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Spatializing the Influence of Free Women of Color in the Vieux Carré

Gardenhire, Caitlin Rudin

The characterization of free women of color living in New Orleans as women who relied on their sensuality to gain a foothold in society have been perpetrated since at least the 1810s and is repeated still, even as efforts to bring to light untold stories, particularly about women and people of color, have been gaining momentum in America’s social and political consciousness. Through the identification of four extant buildings in the Vieux Carré Historic District owned by free women of color between the acquisition of New Orleans as a Spanish colony until Louisiana’s admission to the Confederacy and a recommendation for physical permanent recognition of these sites, the underrepresented histories of this group who were and are intrinsic to New Orleans society will join the preservation discourse locally and on a larger scale. This thesis demonstrates a more accurate history of free women of color as integral members of the community, business proprietors, and property owners by identifying and physically recognizing vernacular buildings owned by free women of color between 1763 and 1861 in the Vieux Carré Historic District, and seeks to dismantle the misogynistic and racist myths surrounding free women of color by integrating sites they owned with the preservation narrative.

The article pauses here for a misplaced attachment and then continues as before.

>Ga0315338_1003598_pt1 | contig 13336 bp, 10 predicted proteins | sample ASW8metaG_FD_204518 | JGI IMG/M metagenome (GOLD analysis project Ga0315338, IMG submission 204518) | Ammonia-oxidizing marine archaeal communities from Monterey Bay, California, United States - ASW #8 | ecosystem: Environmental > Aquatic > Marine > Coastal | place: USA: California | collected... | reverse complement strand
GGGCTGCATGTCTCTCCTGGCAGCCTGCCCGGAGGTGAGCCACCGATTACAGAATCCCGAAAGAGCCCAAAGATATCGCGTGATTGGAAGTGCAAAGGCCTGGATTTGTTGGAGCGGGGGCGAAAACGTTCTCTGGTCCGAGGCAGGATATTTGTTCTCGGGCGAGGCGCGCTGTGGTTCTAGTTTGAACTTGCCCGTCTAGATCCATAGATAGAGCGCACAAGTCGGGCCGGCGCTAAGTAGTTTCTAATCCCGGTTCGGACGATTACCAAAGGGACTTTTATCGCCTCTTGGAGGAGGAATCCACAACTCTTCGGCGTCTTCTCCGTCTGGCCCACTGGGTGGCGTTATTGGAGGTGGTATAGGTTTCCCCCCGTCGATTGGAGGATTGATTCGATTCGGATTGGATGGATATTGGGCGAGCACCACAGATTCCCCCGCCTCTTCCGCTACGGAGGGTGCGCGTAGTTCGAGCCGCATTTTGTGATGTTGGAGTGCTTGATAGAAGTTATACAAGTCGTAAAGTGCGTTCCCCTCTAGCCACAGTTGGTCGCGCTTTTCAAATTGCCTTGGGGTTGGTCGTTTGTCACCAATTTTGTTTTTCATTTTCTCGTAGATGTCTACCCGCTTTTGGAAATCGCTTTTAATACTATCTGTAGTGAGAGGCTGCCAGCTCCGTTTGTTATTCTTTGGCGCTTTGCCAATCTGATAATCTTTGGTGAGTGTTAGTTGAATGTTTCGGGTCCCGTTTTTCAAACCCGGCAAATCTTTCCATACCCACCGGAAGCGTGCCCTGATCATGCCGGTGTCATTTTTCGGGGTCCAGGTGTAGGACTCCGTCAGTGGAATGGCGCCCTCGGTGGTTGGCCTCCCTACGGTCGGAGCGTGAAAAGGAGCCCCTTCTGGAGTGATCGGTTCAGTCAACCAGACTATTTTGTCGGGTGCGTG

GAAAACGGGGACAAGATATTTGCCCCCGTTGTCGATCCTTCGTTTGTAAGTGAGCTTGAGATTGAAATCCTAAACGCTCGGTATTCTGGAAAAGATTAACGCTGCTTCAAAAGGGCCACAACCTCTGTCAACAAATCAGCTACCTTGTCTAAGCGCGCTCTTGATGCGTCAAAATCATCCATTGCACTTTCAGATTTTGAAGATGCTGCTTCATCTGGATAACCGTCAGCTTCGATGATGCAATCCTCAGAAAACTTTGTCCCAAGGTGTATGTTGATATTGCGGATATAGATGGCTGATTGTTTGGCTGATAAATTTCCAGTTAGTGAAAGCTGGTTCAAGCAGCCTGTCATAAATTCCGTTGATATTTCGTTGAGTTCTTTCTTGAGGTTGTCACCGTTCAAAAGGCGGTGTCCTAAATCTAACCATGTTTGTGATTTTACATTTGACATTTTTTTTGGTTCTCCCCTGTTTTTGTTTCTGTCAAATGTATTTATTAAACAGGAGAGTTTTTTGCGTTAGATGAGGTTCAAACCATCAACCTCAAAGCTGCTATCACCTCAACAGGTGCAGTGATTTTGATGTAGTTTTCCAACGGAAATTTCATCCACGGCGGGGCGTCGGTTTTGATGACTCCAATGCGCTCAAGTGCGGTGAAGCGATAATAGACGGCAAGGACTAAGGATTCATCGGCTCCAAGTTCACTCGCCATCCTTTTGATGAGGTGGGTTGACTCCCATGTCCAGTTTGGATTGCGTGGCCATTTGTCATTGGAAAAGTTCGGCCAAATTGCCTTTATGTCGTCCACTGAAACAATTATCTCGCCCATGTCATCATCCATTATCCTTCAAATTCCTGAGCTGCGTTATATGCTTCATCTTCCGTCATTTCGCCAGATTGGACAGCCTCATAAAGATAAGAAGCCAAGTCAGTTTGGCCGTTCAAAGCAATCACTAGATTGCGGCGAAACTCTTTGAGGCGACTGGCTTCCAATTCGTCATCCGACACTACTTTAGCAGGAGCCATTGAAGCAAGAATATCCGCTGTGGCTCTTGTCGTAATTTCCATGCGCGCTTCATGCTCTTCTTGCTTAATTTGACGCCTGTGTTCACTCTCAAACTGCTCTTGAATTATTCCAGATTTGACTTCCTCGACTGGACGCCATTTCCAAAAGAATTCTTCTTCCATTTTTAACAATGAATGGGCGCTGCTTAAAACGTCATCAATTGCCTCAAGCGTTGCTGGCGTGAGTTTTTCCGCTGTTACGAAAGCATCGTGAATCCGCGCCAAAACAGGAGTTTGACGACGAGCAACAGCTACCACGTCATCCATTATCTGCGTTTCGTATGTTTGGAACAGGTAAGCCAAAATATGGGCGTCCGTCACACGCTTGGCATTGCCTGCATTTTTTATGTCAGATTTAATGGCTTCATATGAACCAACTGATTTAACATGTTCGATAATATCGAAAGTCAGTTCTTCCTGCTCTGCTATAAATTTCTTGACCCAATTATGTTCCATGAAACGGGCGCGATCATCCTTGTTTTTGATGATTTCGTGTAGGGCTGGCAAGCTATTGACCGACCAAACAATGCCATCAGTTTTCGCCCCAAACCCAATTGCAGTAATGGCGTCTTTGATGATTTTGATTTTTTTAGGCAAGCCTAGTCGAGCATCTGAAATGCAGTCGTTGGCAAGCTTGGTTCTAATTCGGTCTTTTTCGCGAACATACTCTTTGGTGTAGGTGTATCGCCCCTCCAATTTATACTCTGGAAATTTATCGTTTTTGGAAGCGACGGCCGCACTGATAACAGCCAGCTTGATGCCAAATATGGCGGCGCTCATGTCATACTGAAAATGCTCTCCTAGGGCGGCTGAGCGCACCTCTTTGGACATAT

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More About This Work

Academic Units
Historic Preservation
Thesis Advisors
Clark, Carol A.
Degree
M.S., Columbia University
Published Here
August 21, 2020